Sweden – massive outflows from and closure of credit funds
In Sweden, funds did not experience the same effects from the currency link as in Norway. However, Sweden experienced massive outflows from credit funds ultimately leading 35 Swedish funds to temporarily suspend redemptions, among them some of the larger fund managers such as Spiltan, Carnegie and Danske Bank. Below is shown monthly flow in high yield/credit funds in Norway and Sweden.
High yield net fund flows Norway (source: Norwegian Fund and Asset Management Association (underlying data), DNB Markets Credit Research (further calculation)
Corporate Bond fund net flows Sweden (source: Carnegie Fixed Income research)
The difference is quite striking. In the Norwegian market there clearly was a marked outflow from funds in March but most of the money returned in April and the positive net flow has continued in May. In Sweden the outflow in March was very pronounced and money did not return in April, probably partly because there was an overhang into April of clients not able to redeem cash in March.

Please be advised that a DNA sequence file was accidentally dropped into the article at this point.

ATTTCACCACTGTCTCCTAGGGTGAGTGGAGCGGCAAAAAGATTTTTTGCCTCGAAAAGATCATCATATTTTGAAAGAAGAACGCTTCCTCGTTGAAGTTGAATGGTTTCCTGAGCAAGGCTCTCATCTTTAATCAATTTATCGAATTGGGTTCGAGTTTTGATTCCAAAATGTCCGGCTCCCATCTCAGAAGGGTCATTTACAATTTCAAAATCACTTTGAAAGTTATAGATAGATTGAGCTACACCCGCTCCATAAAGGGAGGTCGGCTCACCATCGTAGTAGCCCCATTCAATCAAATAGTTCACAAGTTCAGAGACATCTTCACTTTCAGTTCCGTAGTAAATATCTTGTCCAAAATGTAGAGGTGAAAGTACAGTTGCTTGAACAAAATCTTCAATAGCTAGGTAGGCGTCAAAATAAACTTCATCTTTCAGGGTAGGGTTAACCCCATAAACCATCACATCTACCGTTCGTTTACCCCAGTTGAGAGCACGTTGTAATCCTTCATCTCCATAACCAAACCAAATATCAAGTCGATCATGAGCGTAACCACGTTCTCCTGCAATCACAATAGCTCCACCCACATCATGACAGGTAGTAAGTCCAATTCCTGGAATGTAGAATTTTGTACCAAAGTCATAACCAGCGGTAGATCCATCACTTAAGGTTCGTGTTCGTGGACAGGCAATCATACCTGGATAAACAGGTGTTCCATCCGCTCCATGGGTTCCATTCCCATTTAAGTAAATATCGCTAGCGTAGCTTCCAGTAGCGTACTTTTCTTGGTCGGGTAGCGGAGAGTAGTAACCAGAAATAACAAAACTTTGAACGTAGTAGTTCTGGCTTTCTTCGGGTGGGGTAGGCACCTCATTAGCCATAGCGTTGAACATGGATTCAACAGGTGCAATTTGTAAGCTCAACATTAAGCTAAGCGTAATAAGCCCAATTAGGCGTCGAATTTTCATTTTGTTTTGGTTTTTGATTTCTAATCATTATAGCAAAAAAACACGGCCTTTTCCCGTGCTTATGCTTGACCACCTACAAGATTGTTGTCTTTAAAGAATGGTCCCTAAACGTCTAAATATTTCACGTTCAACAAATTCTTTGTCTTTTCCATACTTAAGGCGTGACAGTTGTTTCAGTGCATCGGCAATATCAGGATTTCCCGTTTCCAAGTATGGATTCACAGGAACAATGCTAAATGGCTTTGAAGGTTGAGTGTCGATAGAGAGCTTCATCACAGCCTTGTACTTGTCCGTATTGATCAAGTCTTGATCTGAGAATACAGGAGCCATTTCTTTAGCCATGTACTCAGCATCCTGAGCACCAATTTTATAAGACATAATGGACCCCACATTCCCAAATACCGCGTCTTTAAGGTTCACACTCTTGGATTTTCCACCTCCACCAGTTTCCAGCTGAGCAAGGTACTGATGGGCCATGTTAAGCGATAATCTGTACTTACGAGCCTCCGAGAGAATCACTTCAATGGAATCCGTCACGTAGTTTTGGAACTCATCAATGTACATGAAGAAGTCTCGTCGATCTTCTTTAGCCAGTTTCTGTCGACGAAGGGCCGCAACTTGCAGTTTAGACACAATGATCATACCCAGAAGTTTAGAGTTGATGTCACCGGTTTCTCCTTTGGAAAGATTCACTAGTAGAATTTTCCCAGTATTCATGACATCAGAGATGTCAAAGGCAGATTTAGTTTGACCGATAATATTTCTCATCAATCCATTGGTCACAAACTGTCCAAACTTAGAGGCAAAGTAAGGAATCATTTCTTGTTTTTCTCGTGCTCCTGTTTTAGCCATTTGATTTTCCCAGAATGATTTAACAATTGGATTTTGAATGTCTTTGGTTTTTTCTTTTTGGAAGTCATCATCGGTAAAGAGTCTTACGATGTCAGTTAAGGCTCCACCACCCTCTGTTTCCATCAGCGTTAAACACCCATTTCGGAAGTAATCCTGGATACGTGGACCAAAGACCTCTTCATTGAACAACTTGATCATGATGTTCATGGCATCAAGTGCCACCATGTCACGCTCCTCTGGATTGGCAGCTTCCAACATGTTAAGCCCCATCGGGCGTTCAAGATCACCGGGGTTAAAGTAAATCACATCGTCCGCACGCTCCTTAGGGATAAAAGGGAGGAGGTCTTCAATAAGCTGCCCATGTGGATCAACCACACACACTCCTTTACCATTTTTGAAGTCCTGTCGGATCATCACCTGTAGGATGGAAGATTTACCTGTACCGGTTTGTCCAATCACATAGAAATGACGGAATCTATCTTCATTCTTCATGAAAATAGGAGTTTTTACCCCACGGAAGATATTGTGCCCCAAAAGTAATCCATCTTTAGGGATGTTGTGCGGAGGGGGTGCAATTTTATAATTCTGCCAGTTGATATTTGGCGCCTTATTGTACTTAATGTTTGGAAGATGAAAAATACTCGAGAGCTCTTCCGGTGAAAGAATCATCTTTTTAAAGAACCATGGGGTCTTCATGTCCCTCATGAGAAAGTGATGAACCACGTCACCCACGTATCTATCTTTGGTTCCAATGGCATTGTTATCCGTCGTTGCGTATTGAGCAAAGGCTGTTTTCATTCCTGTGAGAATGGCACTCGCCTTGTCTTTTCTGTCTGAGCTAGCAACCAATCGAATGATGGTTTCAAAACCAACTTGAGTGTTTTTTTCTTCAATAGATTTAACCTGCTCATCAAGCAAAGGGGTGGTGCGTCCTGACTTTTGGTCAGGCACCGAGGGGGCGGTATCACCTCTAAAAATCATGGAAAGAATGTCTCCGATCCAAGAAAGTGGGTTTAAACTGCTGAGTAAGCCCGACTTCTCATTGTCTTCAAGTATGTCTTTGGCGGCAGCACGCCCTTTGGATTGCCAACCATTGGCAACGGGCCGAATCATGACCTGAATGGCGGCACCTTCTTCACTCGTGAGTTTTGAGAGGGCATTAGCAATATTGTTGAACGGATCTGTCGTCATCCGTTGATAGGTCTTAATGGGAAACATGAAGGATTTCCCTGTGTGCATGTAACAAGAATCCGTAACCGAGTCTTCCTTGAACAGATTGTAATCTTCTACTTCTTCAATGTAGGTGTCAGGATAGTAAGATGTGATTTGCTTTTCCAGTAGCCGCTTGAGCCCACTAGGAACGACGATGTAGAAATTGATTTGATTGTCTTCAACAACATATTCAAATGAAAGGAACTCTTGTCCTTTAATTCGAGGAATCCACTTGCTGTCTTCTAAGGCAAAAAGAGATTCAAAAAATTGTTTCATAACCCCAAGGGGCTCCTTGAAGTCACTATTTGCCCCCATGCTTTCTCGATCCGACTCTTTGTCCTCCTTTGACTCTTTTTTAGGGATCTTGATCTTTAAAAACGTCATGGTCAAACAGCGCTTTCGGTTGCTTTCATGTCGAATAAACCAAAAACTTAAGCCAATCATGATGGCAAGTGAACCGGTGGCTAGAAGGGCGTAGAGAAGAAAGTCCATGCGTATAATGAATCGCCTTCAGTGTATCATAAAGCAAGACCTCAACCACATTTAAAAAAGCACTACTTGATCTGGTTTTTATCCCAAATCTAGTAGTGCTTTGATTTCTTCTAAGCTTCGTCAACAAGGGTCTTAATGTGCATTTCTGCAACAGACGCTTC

We believe that there are a couple of explanations for why the Norwegian high yield market turned out to be more resilient than the Swedish market during the rout in March. The first is related to the history of credit markets in Norway and Sweden. Norway has quite a long history as a credit market and also as a high yield credit market, implying that many investors have experienced up- and downturns, including the financial crisis. The Swedish domestic credit market has a shorter history, with the first domestic (SEK) credit fund set up in 2010. Most of the growth in the Swedish high yield market has come from 2015 and onwards. The second explanation we think is related to the share of institutional investors in the different markets. In Norway high yield and credit in general is very much an institutional product, the percentage share of retail investors is very low. In Sweden credit funds, including high yield has been more of a retail product, increasing the risk of massive one-way flows. We do think that the exodus from credit funds in March and the steep learning curve for Swedish credit investors has left the Swedish market more resilient in the next downturn.